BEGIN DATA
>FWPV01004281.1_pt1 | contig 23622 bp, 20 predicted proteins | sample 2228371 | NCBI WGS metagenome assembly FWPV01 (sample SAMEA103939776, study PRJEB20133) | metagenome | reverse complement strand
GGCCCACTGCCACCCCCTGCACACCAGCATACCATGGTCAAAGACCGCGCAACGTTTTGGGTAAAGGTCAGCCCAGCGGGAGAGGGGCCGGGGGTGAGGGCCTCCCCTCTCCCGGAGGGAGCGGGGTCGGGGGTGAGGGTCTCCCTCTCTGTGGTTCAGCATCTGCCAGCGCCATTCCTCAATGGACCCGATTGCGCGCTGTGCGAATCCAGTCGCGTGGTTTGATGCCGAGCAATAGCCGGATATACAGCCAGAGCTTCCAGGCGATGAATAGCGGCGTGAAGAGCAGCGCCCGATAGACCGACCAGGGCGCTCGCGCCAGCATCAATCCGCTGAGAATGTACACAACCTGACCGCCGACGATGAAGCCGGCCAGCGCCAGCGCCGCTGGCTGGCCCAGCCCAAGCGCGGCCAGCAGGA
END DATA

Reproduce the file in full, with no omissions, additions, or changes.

>FWPV01004281.1_pt1 | contig 23622 bp, 20 predicted proteins | sample 2228371 | NCBI WGS metagenome assembly FWPV01 (sample SAMEA103939776, study PRJEB20133) | metagenome | reverse complement strand
GGCCCACTGCCACCCCCTGCACACCAGCATACCATGGTCAAAGACCGCGCAACGTTTTGGGTAAAGGTCAGCCCAGCGGGAGAGGGGCCGGGGGTGAGGGCCTCCCCTCTCCCGGAGGGAGCGGGGTCGGGGGTGAGGGTCTCCCTCTCTGTGGTTCAGCATCTGCCAGCGCCATTCCTCAATGGACCCGATTGCGCGCTGTGCGAATCCAGTCGCGTGGTTTGATGCCGAGCAATAGCCGGATATACAGCCAGAGCTTCCAGGCGATGAATAGCGGCGTGAAGAGCAGCGCCCGATAGACCGACCAGGGCGCTCGCGCCAGCATCAATCCGCTGAGAATGTACACAACCTGACCGCCGACGATGAAGCCGGCCAGCGCCAGCGCCGCTGGCTGGCCCAGCCCAAGCGCGGCCAGCAGGA